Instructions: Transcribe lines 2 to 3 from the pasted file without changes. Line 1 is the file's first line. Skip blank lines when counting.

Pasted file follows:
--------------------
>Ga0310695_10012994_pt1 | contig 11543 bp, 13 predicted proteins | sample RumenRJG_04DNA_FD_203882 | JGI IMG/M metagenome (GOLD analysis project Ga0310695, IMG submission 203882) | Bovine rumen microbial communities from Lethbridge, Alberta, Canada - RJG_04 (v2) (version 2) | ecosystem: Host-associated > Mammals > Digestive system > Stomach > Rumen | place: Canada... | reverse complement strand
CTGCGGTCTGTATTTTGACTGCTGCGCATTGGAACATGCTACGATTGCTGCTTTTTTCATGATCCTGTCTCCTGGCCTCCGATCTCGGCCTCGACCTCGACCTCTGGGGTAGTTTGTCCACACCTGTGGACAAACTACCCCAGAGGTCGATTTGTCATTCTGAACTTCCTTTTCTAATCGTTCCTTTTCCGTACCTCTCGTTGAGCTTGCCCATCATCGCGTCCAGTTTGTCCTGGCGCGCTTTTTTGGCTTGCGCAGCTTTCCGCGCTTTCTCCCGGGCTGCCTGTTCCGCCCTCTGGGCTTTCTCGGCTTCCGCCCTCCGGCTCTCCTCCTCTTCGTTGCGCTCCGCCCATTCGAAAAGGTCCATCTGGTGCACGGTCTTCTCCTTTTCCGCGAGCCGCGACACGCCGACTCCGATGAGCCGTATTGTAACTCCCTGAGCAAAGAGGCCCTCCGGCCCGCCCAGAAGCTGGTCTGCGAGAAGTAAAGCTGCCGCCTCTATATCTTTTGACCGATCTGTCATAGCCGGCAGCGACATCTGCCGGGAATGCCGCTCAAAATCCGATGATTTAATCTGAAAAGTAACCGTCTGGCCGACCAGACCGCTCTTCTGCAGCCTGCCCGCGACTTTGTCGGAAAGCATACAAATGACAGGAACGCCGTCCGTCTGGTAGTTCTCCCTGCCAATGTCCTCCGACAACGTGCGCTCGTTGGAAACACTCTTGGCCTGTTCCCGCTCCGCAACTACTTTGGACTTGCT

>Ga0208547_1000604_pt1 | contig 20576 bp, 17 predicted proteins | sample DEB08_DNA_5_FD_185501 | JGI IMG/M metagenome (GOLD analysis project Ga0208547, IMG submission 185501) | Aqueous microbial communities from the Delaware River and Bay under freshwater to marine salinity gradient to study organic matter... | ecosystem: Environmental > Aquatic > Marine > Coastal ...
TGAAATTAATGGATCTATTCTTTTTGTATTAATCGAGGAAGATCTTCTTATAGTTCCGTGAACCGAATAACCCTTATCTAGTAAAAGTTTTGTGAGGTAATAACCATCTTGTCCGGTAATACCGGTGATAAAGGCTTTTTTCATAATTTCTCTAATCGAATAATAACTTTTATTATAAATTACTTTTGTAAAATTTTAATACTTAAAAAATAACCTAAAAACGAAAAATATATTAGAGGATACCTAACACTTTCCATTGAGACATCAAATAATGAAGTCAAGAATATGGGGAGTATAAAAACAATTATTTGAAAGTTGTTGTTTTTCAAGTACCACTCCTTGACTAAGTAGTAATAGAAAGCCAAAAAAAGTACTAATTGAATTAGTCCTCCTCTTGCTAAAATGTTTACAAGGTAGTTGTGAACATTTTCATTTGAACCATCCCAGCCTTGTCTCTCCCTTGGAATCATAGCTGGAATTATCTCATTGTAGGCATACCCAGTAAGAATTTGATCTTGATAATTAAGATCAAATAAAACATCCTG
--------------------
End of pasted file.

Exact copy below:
CTGCGGTCTGTATTTTGACTGCTGCGCATTGGAACATGCTACGATTGCTGCTTTTTTCATGATCCTGTCTCCTGGCCTCCGATCTCGGCCTCGACCTCGACCTCTGGGGTAGTTTGTCCACACCTGTGGACAAACTACCCCAGAGGTCGATTTGTCATTCTGAACTTCCTTTTCTAATCGTTCCTTTTCCGTACCTCTCGTTGAGCTTGCCCATCATCGCGTCCAGTTTGTCCTGGCGCGCTTTTTTGGCTTGCGCAGCTTTCCGCGCTTTCTCCCGGGCTGCCTGTTCCGCCCTCTGGGCTTTCTCGGCTTCCGCCCTCCGGCTCTCCTCCTCTTCGTTGCGCTCCGCCCATTCGAAAAGGTCCATCTGGTGCACGGTCTTCTCCTTTTCCGCGAGCCGCGACACGCCGACTCCGATGAGCCGTATTGTAACTCCCTGAGCAAAGAGGCCCTCCGGCCCGCCCAGAAGCTGGTCTGCGAGAAGTAAAGCTGCCGCCTCTATATCTTTTGACCGATCTGTCATAGCCGGCAGCGACATCTGCCGGGAATGCCGCTCAAAATCCGATGATTTAATCTGAAAAGTAACCGTCTGGCCGACCAGACCGCTCTTCTGCAGCCTGCCCGCGACTTTGTCGGAAAGCATACAAATGACAGGAACGCCGTCCGTCTGGTAGTTCTCCCTGCCAATGTCCTCCGACAACGTGCGCTCGTTGGAAACACTCTTGGCCTGTTCCCGCTCCGCAACTACTTTGGACTTGCT

>Ga0208547_1000604_pt1 | contig 20576 bp, 17 predicted proteins | sample DEB08_DNA_5_FD_185501 | JGI IMG/M metagenome (GOLD analysis project Ga0208547, IMG submission 185501) | Aqueous microbial communities from the Delaware River and Bay under freshwater to marine salinity gradient to study organic matter... | ecosystem: Environmental > Aquatic > Marine > Coastal ...